It’s been four years since my father passed into the afterlife. It’s almost hard to believe when I think about it. Time stood still for me for quite some time after that tragic event in my life story. He was the man I admired, he was the man who conquered all. Most importantly, he was the man I wanted to be when I grew up. With him gone, I didn’t have that example to turn to. I didn’t have that voice telling me to “quit getting the cart before the horse, son.” It rattled me to my core.
I had to start over in life, figuratively speaking. Financially and career wise my life is in the best place it has ever been. But emotionally? It’s a tough tale. That’s where I’m still picking up the pieces.
I try to look at when my grandfather passed, and how my father coped as a guidebook. My dad, did everything he could – including trying to get a 21 gun salute for him. Emotionally, that’s where my dad seemed to be a black hole however. He wasn’t very talkative about how he felt about the situation surrounding my grandfathers death. I know he wasn’t happy with the “family” decisions that basically led to his untimely passing, but that was all I got out of him. When it came time to write dad’s obituary, guess what I copied? My grandfathers. Dad had written it.
His urge to make the trip to Oklahoma lessened after that. He became more about life here, his granddaughters and his First Baptist family. He became the de facto caretaker of his mother, my grandma.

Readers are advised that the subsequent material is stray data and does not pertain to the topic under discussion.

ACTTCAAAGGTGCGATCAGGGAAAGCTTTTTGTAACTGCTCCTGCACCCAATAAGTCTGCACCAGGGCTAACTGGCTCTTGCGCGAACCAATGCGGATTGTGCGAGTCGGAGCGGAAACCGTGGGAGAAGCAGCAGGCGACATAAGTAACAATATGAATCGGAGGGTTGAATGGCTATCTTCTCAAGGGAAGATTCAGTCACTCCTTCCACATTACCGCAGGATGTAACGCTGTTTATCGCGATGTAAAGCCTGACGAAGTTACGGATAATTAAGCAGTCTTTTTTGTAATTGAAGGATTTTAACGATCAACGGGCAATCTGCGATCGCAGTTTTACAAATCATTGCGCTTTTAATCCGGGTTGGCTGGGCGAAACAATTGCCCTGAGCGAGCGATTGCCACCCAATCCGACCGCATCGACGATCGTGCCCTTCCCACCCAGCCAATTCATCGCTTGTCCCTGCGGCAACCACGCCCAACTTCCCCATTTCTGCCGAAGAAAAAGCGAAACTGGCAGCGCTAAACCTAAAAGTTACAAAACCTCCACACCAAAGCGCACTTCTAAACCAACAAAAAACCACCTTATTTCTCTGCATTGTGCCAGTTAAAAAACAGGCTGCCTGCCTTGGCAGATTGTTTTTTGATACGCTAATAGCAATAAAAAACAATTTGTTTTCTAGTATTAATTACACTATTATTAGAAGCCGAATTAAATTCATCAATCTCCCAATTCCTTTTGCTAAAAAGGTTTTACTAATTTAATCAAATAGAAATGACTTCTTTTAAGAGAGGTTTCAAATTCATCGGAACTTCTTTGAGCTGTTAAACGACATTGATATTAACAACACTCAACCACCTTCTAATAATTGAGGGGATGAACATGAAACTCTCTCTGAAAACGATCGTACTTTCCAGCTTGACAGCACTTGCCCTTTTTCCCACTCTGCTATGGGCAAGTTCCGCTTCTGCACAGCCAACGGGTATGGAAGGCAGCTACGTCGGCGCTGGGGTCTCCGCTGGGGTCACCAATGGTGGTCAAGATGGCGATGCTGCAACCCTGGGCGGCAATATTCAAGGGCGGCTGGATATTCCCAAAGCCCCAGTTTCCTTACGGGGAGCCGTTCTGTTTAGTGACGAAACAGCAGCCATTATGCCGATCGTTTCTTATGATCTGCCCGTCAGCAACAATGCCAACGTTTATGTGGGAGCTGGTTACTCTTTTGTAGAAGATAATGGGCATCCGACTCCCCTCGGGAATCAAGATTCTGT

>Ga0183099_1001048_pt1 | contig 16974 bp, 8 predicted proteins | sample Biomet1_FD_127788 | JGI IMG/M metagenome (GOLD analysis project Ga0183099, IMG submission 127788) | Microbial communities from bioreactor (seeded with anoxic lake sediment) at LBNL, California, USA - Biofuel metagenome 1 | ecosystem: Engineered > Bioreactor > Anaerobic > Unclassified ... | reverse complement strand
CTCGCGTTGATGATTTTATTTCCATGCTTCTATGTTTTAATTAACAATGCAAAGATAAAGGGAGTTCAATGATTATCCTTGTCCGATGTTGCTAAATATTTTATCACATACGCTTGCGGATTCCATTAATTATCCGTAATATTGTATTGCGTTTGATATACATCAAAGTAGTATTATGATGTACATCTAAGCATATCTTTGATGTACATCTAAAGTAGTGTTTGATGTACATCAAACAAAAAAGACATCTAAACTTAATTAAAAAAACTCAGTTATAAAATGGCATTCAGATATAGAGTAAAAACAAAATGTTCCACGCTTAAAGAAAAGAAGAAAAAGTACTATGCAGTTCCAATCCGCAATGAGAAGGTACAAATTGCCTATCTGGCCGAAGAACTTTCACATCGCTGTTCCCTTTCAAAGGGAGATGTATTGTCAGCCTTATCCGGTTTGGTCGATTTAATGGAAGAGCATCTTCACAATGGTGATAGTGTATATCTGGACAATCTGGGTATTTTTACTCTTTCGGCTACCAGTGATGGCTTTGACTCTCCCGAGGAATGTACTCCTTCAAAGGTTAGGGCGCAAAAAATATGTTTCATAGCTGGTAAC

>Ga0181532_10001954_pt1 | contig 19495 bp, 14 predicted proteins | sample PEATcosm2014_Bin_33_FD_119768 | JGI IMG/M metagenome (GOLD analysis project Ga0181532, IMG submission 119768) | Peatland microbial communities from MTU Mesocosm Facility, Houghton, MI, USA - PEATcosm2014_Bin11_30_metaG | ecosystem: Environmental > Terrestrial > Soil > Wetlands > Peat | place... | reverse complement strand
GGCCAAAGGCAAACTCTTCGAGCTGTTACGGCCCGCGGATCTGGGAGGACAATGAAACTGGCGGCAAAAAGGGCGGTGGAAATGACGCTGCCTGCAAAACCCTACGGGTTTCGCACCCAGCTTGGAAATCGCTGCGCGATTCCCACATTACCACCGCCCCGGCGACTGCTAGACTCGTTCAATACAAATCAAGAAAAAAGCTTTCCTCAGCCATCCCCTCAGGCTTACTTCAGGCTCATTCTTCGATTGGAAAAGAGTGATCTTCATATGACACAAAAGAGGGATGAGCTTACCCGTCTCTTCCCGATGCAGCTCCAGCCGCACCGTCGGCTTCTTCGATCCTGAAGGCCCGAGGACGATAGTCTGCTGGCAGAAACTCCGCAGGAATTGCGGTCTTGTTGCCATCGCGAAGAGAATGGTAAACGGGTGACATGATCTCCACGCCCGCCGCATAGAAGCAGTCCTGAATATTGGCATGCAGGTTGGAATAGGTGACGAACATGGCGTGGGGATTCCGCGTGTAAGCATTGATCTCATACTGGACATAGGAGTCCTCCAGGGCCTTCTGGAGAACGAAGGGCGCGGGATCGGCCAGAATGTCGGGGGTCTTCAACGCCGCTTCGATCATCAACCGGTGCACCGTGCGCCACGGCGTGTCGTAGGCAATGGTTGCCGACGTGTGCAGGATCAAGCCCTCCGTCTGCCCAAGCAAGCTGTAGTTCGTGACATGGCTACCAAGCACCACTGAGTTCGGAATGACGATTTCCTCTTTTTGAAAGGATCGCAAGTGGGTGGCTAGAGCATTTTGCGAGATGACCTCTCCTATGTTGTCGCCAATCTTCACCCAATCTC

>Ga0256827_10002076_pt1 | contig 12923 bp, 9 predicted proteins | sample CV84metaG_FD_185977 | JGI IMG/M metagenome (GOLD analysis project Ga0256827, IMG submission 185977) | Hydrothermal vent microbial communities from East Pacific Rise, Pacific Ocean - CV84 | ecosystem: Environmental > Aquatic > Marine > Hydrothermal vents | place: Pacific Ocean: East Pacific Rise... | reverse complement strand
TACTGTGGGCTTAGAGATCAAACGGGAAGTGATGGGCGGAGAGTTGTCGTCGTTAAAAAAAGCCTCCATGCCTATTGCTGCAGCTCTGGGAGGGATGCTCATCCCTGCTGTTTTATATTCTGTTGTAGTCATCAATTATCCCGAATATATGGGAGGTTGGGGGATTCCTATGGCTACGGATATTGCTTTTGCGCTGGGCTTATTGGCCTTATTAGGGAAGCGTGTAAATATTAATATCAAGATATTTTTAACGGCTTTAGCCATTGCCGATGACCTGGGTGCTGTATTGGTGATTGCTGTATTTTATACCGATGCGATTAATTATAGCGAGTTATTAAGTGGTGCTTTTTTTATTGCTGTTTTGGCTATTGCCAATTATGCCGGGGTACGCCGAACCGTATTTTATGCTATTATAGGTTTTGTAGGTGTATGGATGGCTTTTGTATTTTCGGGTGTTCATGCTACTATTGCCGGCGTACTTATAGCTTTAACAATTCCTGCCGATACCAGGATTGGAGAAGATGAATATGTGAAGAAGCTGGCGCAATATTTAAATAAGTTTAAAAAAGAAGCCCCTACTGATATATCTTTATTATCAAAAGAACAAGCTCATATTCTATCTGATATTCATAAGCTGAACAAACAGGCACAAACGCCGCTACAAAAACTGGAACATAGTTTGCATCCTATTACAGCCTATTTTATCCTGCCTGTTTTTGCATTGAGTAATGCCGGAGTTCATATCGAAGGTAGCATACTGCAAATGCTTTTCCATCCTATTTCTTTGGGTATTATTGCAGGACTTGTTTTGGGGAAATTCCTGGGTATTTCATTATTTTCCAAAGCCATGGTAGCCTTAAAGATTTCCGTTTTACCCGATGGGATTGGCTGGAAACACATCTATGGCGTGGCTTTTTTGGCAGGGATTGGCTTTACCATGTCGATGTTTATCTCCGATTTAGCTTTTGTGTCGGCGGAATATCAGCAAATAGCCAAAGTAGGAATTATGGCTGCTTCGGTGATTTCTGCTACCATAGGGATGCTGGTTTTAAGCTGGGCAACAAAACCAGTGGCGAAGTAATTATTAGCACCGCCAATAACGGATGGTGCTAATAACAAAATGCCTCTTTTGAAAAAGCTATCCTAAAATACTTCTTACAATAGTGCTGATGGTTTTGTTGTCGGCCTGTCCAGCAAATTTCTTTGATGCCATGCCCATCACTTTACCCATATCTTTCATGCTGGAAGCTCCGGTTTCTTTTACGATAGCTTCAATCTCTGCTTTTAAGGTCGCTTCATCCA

His love for me? It never faltered. It never failed. It only blossomed over the years.
So why do I feel stuck in an emotional labyrinth? Why?
Each and every day I feel tormented. Not by the loss of patriarch of my family, but by the feelings of helplessness with my daughters. I don’t feel like I give them enough of me, enough time to enjoy things with their dad, or enough adventures with the man they look up to.
Each and every day I fight it. I try to do something, reach out. SOMETHING. But it never feeds the torment, it only seems to expand it.
I have been embraced by a wonderful, yet crazy family. One that sees me for who I am, and doesn’t give me too hard of a time about it. It helps, but only takes me so far. My experience with the “blended family” situation has not been the most idealistic. I hear this is a common situation. I often feel much more at ease when I am solitary. I think I pushed the healing of my losses, and still need that time.
In the end, I have a roughly set plan for how I want my life to be from here on out. The loss of my marriage and the loss of my father taught me this. If it isn’t going how I want it, I will make it that way, no matter what the costs or consequences are.
The torch has been passed, not in a way I wanted it to. It is now up to me on how to handle and direct this sect of the family to proceed. I just have to pull myself up by my boot straps and take care of what needs done.
That is what I’m having trouble with. I’ve never been one to proclaim what I want, or expect anything. It’s part of that humble nature.